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Marco Augusto Goncalves

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In the interview to Marco Augusto Goncalves (a journalist for the Folha de Sao Paulo)  we dealt with several issues. Among them, we talked about the city of San Paolo and the relationship between it and its artists, the concepts of modernism and anthropophagy, contemporary Brazilian art and its relationship with social issues as well as the link between Brazilian art and international art.

The city of Sao Paulo

Sao Paulo is generally perceived as a city less Brazilian than others, as a city of immigrants, especially when compared to Rio de Janeiro that is considered the ‘real’ Brazil. This is sometimes true, sometimes not. Rio de Janeiro was the cultural capital of Brazil until thirty years ago, but now Sao Paulo took its place, not just because of its richness but also because of its melting pot properties.

From an architectonical point of view, Sao Paulo is ugly because it grew immensely within a very short period of time. It is an “unfinished” city, simultaneously under construction and in ruins. This is the result of the exceptional speed of the modernization process in which there was no logic of construction if not the one of capitalism. Sao Paulo is an aggressive city not just from the architectural point of view, but also because of the perception of jeopardy. San Paolo always confronts itself with its ugliness and its problematic social issues and also thanks to these problems seems to present the characteristics of a “creative city”.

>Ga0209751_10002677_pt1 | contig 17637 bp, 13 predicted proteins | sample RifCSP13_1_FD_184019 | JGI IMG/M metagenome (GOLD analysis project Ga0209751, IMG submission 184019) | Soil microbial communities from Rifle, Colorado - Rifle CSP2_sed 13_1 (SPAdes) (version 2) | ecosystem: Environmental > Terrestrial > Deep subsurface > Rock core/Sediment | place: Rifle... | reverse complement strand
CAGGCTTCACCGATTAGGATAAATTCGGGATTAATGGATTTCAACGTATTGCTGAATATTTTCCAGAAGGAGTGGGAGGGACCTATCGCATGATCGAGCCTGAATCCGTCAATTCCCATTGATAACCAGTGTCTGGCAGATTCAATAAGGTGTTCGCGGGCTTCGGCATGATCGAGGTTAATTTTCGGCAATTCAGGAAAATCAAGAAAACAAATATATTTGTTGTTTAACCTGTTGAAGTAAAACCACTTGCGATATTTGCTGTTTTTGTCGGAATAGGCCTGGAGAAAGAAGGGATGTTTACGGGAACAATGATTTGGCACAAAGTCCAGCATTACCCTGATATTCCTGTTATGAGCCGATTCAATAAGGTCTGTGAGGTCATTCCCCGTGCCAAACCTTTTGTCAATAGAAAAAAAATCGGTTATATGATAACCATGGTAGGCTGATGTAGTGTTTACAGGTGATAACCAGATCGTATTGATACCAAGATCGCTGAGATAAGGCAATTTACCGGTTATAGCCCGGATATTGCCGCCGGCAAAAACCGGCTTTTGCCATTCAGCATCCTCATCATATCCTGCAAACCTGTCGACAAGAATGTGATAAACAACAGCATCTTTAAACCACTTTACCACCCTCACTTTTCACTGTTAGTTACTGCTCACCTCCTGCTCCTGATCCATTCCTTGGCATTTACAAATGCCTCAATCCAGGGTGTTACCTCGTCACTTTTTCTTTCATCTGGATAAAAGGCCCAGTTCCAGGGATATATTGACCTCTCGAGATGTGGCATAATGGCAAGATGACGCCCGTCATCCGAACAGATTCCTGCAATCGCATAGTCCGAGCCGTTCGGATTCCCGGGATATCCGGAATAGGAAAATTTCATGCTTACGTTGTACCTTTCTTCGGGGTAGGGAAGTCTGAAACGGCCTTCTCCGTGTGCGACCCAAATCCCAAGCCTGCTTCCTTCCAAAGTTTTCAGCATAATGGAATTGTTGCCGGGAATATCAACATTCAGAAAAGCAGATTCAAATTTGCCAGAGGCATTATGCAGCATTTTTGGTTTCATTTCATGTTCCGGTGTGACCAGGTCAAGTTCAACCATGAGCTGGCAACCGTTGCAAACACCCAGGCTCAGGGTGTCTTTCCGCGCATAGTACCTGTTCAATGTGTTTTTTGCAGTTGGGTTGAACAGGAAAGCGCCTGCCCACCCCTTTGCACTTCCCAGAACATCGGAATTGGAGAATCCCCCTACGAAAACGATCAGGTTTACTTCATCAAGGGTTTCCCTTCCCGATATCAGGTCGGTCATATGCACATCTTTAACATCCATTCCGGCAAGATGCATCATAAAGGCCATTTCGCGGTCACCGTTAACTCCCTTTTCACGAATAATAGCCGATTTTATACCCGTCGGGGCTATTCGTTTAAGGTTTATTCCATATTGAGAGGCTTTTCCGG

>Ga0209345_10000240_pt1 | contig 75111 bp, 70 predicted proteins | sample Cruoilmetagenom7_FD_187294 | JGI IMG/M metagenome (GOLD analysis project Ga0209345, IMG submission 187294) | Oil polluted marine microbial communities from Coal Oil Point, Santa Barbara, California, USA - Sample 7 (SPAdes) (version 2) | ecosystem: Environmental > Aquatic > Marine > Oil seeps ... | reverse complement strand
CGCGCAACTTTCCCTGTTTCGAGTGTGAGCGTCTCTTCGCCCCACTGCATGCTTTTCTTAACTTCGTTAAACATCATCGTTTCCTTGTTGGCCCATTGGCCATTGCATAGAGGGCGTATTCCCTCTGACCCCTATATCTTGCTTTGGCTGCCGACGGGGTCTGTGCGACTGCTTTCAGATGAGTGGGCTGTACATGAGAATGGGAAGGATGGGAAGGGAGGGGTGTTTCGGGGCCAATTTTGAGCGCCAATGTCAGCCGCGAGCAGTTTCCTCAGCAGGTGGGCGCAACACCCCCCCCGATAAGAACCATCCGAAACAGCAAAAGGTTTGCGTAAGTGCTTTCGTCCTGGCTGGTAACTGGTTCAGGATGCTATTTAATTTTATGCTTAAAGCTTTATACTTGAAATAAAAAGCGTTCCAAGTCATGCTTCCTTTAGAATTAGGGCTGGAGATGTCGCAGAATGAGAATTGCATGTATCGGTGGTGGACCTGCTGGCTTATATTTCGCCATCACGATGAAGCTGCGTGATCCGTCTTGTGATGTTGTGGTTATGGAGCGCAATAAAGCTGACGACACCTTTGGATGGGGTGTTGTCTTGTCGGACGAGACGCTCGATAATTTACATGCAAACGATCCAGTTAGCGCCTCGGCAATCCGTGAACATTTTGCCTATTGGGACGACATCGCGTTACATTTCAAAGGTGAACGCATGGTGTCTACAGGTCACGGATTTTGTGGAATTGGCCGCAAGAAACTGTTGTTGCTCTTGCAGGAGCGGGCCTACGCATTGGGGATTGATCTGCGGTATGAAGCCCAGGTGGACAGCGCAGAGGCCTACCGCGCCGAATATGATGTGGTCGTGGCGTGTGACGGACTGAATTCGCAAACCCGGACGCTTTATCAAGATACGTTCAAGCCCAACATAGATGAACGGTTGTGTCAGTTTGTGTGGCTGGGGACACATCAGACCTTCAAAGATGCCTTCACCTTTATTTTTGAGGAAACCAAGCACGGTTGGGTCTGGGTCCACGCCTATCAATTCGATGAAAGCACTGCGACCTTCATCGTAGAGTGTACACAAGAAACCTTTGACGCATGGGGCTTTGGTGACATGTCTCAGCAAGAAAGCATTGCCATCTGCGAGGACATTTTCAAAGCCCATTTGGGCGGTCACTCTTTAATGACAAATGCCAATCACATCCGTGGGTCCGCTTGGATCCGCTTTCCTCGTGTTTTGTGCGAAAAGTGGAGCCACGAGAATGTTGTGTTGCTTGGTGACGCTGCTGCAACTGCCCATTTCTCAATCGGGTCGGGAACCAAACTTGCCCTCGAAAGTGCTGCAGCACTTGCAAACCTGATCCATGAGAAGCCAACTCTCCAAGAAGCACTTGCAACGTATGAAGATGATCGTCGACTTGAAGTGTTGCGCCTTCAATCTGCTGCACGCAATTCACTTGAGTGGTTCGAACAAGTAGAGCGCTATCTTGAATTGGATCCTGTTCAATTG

The Brazilian Historical Modernism

Historical modernism is linked to San Paolo while Rio is definable as the container of all Brazilian clichés. The key concept of modernism is anthropophagia, that refers to the Brazilian update with international culture and especially with the cultural movements taking place in Europe at the beginning of the twentieth century. This “update” happens with Brazilian colors:  the idea is to align Brazilian culture with the international one, without copying it. Anthropophagia is to eat the other culture in order to create a new one and this is a basic concept of Brazilian historical modernism.

Modernism was promoted in Brazil from both the left and the right wing political parties. The first generation of modernists was more influenced by the idea of futurism and it was in some ways connected with a fundamentalist, almost fascist view which promoted all the myths of the new world and stressed the importance of change. The second generation of modernists is summed up in Lina Bo Bardi’s work, who promoted a more socialist view of modernism and started the architectonic movement of Brutalism.

On one hand the modernist revolution seem completed with the works of artists such as Caetano Veloso in the music field and Helio Oiticica in the visual arts fields, who well expressed the concept of anthropophagia by mixing a strong locality with a broad international vision, during the sixties; on the other hand Brazil seems to be condemned to modernism. In fact, Brazil had a sort of consciousness rising contextually to modernism: Brazil became Brazil in the exact moment in which modernism began.